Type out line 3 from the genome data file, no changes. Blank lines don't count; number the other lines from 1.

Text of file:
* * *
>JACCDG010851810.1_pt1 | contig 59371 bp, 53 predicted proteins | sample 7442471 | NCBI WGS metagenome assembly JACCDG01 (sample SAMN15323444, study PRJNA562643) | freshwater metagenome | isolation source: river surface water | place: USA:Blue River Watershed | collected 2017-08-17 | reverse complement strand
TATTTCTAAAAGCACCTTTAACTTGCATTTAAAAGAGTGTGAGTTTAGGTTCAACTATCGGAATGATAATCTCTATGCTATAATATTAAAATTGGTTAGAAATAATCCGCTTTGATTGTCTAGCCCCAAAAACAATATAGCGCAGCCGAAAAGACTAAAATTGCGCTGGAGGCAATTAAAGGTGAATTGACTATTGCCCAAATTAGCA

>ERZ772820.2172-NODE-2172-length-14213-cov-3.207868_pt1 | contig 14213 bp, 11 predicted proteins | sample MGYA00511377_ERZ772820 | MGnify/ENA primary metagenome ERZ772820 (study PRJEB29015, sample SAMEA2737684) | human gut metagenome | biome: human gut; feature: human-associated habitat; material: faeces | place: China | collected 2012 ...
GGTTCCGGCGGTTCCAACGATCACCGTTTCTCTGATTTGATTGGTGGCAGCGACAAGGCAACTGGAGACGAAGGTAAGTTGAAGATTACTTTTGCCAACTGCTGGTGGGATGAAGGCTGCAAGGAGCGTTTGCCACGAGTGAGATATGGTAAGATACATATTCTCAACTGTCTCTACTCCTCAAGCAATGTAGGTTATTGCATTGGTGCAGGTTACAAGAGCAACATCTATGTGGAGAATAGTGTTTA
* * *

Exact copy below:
>ERZ772820.2172-NODE-2172-length-14213-cov-3.207868_pt1 | contig 14213 bp, 11 predicted proteins | sample MGYA00511377_ERZ772820 | MGnify/ENA primary metagenome ERZ772820 (study PRJEB29015, sample SAMEA2737684) | human gut metagenome | biome: human gut; feature: human-associated habitat; material: faeces | place: China | collected 2012 ...